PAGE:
Prof. Ian Morris is the Jean and Rebecca Willard Professor of Classics and Professor in History at Stanford University, as well as the author of the critically acclaimed Why the West Rules—for Now. His latest book, Geography is Destiny, may be purchased here.

Israeli political philosopher Yoram Hazony (’86) discusses the Enlightenment, the American Founding, his latest book: Conservatism: A Rediscovery, and Conservatism’s past and future.

Dr. Hazony is the the President of the Herzl Institute, based in Jerusalem, and the chairman of the Edmund Burke Foundation, a public affairs institute based in Washington D.C., which recently hosted the popular National Conservatism Conference in Miami, FL.

We all know that things are a little more expensive when we head to the grocery store. But what does inflation actually mean? How did we get to where we are, and what happens next? What does history have to say about our current economic situation?

Annika sits down with Tyler Goodspeed of the Hoover Institution. Dr. Goodspeed served in the White House as Acting Chairman of the Council of Economic Advisers from 2020-2021, and was formerly on the Faculty of Economics at the University of Oxford, where he specialized in financial history.

The overturning of Roe v. Wade has led to a flurry of commentary and wondering, “Where next?” But, it also begs deeper questions: what is the history of abortion and sex-positivity within the feminist movement, and how did Roe affect our views on sex? Feminist legal scholar Dr. Erika Bachiochi is the founder and director of the Wollstonecraft Project at the Abigail Adams Institute and a fellow at the Ethics and Public Policy Center. Here, she discusses these questions as well as her recent book on Mary Wollstonecraft, The Rights of Women: Reclaiming a Lost Vision.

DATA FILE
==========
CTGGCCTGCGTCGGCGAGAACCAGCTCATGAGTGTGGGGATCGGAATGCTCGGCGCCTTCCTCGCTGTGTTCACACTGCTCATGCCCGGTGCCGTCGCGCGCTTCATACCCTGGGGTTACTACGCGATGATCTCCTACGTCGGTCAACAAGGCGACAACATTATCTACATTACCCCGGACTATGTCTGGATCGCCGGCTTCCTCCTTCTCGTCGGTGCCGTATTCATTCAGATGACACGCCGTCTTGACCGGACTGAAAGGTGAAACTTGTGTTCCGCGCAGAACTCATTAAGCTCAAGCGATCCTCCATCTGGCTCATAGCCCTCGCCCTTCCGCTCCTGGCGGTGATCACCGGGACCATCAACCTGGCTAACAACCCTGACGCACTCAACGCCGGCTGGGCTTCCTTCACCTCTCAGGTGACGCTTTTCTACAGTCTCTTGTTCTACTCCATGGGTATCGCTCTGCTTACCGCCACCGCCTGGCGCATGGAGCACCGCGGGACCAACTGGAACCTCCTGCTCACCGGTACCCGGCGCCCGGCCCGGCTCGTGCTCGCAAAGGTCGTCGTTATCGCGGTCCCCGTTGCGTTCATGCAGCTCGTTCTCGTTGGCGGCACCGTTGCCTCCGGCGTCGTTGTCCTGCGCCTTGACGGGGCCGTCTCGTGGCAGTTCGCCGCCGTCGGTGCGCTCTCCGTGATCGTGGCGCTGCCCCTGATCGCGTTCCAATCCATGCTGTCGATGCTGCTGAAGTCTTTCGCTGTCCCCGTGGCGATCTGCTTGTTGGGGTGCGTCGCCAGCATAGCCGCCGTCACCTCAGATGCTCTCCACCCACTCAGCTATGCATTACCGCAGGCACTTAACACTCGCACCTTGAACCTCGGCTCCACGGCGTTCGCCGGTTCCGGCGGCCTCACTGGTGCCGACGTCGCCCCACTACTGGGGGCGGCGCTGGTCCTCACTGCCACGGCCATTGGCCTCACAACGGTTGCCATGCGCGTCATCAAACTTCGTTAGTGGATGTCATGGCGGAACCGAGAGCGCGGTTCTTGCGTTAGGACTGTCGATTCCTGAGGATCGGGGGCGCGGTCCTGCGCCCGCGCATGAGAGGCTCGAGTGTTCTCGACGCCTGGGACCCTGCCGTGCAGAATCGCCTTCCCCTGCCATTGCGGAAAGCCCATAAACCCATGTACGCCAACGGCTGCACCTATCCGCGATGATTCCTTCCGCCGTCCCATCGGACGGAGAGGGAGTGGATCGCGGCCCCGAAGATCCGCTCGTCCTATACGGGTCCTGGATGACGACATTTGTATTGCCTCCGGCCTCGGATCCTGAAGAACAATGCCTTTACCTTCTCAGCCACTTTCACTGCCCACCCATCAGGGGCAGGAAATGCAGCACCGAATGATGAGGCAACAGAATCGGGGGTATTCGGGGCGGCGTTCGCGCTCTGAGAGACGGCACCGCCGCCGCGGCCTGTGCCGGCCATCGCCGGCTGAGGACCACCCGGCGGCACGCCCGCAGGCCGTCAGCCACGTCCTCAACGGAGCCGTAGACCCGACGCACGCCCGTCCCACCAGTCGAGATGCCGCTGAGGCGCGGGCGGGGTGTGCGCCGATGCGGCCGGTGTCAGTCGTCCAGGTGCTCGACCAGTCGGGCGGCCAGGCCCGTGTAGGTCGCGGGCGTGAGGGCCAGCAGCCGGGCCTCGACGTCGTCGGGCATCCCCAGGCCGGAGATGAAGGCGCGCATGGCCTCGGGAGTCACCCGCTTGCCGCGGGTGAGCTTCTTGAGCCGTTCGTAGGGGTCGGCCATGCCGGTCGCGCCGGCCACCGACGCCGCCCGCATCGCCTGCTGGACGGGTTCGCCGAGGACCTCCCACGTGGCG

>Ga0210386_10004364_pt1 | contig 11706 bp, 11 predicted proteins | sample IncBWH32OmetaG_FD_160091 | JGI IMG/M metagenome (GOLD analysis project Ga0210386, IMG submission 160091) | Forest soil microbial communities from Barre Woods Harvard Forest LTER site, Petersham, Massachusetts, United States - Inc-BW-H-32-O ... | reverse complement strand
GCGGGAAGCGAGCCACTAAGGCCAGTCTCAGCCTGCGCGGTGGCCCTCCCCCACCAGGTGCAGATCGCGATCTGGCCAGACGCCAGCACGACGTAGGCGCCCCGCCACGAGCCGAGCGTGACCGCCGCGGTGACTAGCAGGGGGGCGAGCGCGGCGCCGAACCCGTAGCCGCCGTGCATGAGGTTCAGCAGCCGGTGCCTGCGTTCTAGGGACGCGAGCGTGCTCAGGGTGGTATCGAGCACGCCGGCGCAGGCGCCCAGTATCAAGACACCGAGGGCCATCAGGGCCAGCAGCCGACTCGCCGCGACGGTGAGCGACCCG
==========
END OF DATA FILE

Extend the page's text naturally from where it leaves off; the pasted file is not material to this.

Her book may be purchased here: https://www.amazon.com/Rights-Women-Reclaiming-Catholic-Secular/dp/0268200815

The overturning of Roe v. Wade has led to a flurry of commentary, and wondering, “Where next?” But, it also begs deeper questions: what is the history of abortion and sex-positivity within the feminist movement, and how did Roe affect our views on sex? Feminist legal scholar Dr. Erika Bachiochi is the founder and director of the Wollstonecraft Project at the Abigail Adams Institute and a fellow at the Ethics and Public Policy Center. Here, she discusses these questions as well as her recent book on Mary Wollstonecraft, The Rights of Women: Reclaiming a Lost Vision.

Her book may be purchased here: https://www.amazon.com/Rights-Women-Reclaiming-Catholic-Secular/dp/0268200815

Modern social and political discussions all seem to revolve around the concept of identity. Dr. Carl Trueman, theologian and former William E. Simon Fellow in Religion and Public Life here at the Madison Program, discusses how thinkers like Marx, Freud, and Nietzsche created a world in which sexuality is politicized, and in which we all instinctively know what it means to “identify as.”

Dr. Trueman is the author two recent books, The Rise and Triumph of the Modern Self, and a shorter, study-version on the same topic, Strange New World.